support the family. At the age of twelve he started to learn the printer's trade, and fell in
love with the written and printed word. He was mainly self-taught.
In 1836, at the age of 17, he began his career as an innovative teacher in the
one-room school houses of Long Island. He continued to teach school until 1841,
when he turned to journalism as a full-time career. He soon became editor for a
number of Brooklyn and New York papers. From 1846 to 1847 Whitman was the
editor of the Brooklyn Daily Eagle. In his final essay written one year before his death
in 1891, he sums up his struggles of thirty years to write “Leaves of Grass”.
2. Whitman’s Masterpiece
“Leaves of Grass” (1855)《草叶集》
“Song of Myself (1855)” 《自我之歌》(1855)
“Song of the Broad-Axe”《阔斧之歌》(1856)
“I Hear America Singing”《我听见美国在歌唱》
“When Lilacs Last in the Dooryard Bloom’d” 《小院丁香花开时》(1860)
“Democratic Vistas” 《民主的前景》(1871)
“The Tramp and Strike Question”《流浪汉和罢工问题》(1879)
The publication of “Leaves of Grass” in 1855 marked the birth of American poetry.
Unit 4
American Poet: Walt Whitman
3. Whitman’s Influence
Whitman is a famous American poet, a great innovator and the first really fine poet.
He is the first major poet to make extensive use of free verse. Many critics regard him
as the father of modern poetry. Thoreau called him “the greatest democrat the world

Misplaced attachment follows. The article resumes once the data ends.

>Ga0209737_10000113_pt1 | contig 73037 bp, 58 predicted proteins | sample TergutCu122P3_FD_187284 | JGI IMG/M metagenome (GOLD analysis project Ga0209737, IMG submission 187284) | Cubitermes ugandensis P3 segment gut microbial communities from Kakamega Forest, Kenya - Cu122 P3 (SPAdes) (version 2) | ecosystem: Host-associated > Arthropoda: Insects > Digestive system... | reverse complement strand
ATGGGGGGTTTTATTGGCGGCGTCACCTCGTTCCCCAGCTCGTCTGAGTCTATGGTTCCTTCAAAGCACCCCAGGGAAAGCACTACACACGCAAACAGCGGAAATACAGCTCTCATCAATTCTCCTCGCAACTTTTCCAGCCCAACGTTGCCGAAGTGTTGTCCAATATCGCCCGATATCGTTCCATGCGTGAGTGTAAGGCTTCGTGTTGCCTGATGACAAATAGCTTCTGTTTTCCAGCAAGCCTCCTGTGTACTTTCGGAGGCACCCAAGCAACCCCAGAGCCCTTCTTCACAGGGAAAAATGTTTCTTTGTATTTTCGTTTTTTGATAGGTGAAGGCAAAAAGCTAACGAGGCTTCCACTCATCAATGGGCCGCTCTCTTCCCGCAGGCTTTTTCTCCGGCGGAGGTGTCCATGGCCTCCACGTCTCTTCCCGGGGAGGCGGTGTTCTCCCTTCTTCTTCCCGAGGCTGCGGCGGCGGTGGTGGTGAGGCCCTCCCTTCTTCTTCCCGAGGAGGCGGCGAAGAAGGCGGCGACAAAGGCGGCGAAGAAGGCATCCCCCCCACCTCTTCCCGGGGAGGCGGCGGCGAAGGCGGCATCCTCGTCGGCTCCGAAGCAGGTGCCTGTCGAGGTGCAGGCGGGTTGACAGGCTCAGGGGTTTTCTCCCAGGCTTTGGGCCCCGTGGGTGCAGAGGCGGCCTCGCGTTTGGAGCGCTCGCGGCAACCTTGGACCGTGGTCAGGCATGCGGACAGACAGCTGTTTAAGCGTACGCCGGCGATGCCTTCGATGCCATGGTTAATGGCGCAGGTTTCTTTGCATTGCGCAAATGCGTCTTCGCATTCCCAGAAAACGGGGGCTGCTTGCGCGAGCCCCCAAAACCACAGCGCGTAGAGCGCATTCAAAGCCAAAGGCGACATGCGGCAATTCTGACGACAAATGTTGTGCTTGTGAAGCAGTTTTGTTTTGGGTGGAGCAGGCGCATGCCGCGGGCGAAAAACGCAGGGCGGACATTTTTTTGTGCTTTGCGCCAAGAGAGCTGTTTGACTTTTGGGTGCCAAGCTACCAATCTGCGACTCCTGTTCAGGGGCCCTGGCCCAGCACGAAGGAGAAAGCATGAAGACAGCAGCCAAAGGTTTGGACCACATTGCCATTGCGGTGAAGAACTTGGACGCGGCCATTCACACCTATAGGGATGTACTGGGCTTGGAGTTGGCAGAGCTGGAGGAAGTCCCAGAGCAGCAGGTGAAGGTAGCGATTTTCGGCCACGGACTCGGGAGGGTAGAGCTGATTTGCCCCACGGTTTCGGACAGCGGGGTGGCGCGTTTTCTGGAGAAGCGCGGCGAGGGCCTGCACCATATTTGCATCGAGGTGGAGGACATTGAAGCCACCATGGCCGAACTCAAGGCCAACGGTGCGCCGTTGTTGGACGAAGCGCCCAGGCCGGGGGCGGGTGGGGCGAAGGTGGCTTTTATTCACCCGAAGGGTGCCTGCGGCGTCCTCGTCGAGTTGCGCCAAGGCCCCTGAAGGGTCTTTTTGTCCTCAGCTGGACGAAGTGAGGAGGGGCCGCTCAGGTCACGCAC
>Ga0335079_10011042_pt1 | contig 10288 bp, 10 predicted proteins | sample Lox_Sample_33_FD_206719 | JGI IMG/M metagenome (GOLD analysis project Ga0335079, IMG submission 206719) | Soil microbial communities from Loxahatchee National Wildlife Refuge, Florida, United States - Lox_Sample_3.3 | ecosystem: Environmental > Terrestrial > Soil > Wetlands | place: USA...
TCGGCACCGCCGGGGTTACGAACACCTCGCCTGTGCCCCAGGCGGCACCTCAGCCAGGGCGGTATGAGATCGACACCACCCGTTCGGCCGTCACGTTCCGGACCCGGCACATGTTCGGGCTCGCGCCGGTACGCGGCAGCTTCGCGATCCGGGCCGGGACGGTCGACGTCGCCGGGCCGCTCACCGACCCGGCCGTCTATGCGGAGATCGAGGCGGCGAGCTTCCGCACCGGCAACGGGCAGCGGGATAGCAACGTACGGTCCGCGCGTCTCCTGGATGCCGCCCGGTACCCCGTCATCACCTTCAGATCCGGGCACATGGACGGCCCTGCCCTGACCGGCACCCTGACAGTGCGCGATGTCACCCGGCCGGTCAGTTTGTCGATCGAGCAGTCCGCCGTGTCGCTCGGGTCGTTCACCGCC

has seen.”
(1) Whitman’s great contribution to American literature is his use of free verse.
Whitman is the first great American poet to use this form of poetry. He also
used it more skillfully than any other poet as shown in “Leaves of Grass”.
(2) Not only the form of Whitman’s free verse but also his thought of democracy
have been influential in world literature, and remain the inspiring sources of
20th century literature.
(3) Generally speaking, Emerson, Whitman, and Mark Twain achieved American
literary independence of that of Europe, and in their great works American
literature achieved an indigenous sonority of expression.
II. Introduction of Whitman’s Writing Features
1. Free verse: The poems are written in free verse. The lines do not follow any set
form. Some lines are short. Some are long. The words at the end of each line do